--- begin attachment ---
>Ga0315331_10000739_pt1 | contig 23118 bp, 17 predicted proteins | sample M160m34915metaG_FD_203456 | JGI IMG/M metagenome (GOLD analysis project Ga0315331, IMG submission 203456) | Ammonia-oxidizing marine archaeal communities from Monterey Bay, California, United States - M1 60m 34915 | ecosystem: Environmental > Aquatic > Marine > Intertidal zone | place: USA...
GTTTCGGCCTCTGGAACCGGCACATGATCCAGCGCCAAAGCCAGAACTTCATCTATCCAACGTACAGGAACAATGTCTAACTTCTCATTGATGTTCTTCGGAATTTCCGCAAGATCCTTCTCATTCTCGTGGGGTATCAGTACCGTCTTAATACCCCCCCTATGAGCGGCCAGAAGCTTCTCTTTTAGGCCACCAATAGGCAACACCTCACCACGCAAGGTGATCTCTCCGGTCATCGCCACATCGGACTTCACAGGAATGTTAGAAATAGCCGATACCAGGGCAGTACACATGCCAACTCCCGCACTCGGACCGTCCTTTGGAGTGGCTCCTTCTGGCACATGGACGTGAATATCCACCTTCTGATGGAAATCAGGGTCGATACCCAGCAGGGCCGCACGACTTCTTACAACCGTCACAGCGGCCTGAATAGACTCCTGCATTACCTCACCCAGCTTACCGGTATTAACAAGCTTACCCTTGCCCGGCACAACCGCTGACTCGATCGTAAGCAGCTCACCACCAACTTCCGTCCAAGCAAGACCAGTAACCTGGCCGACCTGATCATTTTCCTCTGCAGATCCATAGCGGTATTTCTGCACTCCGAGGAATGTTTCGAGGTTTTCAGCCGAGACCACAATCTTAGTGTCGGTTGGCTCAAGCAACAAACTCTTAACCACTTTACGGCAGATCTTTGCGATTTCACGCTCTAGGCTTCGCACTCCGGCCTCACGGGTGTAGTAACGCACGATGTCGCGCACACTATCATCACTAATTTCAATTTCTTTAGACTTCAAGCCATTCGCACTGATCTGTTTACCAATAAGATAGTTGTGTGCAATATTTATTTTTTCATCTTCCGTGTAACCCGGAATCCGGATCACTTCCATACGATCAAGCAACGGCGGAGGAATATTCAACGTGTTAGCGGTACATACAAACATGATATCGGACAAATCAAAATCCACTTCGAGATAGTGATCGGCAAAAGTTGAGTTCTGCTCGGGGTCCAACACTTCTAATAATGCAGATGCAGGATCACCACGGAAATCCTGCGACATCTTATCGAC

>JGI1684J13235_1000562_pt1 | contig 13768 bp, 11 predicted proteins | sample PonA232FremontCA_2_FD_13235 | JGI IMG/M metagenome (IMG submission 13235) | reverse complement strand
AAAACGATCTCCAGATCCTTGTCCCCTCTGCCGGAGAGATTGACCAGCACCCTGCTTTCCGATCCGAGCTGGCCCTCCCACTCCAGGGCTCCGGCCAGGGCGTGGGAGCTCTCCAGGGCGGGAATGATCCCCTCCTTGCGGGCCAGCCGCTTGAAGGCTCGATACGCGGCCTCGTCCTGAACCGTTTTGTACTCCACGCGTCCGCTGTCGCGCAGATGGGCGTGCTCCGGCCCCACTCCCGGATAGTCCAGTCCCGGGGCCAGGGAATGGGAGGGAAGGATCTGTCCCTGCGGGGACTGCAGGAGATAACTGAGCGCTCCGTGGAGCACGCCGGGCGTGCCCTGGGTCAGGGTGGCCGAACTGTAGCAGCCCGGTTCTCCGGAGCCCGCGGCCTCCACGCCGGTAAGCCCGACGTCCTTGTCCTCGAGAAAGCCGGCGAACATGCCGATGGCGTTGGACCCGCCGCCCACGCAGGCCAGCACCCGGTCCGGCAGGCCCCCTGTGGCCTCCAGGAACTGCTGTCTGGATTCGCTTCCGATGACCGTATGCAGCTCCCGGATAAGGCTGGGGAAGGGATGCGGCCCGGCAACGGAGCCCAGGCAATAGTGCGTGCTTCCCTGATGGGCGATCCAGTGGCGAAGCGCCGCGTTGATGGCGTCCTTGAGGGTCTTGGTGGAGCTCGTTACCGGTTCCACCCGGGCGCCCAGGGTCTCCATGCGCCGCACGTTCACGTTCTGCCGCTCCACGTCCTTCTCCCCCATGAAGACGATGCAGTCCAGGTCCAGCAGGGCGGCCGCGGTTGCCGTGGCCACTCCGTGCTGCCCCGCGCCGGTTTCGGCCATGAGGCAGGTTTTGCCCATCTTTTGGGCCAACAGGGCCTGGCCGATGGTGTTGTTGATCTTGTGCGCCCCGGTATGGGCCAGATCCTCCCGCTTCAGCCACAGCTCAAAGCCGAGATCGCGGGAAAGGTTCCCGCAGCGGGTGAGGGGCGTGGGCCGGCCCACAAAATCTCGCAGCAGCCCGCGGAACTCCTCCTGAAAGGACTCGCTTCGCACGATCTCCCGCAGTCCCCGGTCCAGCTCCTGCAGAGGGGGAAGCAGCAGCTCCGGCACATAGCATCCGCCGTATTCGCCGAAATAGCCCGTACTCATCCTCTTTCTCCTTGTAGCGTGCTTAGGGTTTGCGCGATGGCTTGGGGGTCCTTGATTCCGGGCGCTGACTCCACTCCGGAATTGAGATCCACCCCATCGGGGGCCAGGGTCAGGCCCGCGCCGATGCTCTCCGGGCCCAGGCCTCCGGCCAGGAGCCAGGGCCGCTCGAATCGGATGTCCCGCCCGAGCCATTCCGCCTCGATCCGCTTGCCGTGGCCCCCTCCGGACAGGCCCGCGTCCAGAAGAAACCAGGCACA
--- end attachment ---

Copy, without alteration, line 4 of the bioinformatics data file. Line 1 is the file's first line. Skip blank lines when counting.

AAAACGATCTCCAGATCCTTGTCCCCTCTGCCGGAGAGATTGACCAGCACCCTGCTTTCCGATCCGAGCTGGCCCTCCCACTCCAGGGCTCCGGCCAGGGCGTGGGAGCTCTCCAGGGCGGGAATGATCCCCTCCTTGCGGGCCAGCCGCTTGAAGGCTCGATACGCGGCCTCGTCCTGAACCGTTTTGTACTCCACGCGTCCGCTGTCGCGCAGATGGGCGTGCTCCGGCCCCACTCCCGGATAGTCCAGTCCCGGGGCCAGGGAATGGGAGGGAAGGATCTGTCCCTGCGGGGACTGCAGGAGATAACTGAGCGCTCCGTGGAGCACGCCGGGCGTGCCCTGGGTCAGGGTGGCCGAACTGTAGCAGCCCGGTTCTCCGGAGCCCGCGGCCTCCACGCCGGTAAGCCCGACGTCCTTGTCCTCGAGAAAGCCGGCGAACATGCCGATGGCGTTGGACCCGCCGCCCACGCAGGCCAGCACCCGGTCCGGCAGGCCCCCTGTGGCCTCCAGGAACTGCTGTCTGGATTCGCTTCCGATGACCGTATGCAGCTCCCGGATAAGGCTGGGGAAGGGATGCGGCCCGGCAACGGAGCCCAGGCAATAGTGCGTGCTTCCCTGATGGGCGATCCAGTGGCGAAGCGCCGCGTTGATGGCGTCCTTGAGGGTCTTGGTGGAGCTCGTTACCGGTTCCACCCGGGCGCCCAGGGTCTCCATGCGCCGCACGTTCACGTTCTGCCGCTCCACGTCCTTCTCCCCCATGAAGACGATGCAGTCCAGGTCCAGCAGGGCGGCCGCGGTTGCCGTGGCCACTCCGTGCTGCCCCGCGCCGGTTTCGGCCATGAGGCAGGTTTTGCCCATCTTTTGGGCCAACAGGGCCTGGCCGATGGTGTTGTTGATCTTGTGCGCCCCGGTATGGGCCAGATCCTCCCGCTTCAGCCACAGCTCAAAGCCGAGATCGCGGGAAAGGTTCCCGCAGCGGGTGAGGGGCGTGGGCCGGCCCACAAAATCTCGCAGCAGCCCGCGGAACTCCTCCTGAAAGGACTCGCTTCGCACGATCTCCCGCAGTCCCCGGTCCAGCTCCTGCAGAGGGGGAAGCAGCAGCTCCGGCACATAGCATCCGCCGTATTCGCCGAAATAGCCCGTACTCATCCTCTTTCTCCTTGTAGCGTGCTTAGGGTTTGCGCGATGGCTTGGGGGTCCTTGATTCCGGGCGCTGACTCCACTCCGGAATTGAGATCCACCCCATCGGGGGCCAGGGTCAGGCCCGCGCCGATGCTCTCCGGGCCCAGGCCTCCGGCCAGGAGCCAGGGCCGCTCGAATCGGATGTCCCGCCCGAGCCATTCCGCCTCGATCCGCTTGCCGTGGCCCCCTCCGGACAGGCCCGCGTCCAGAAGAAACCAGGCACA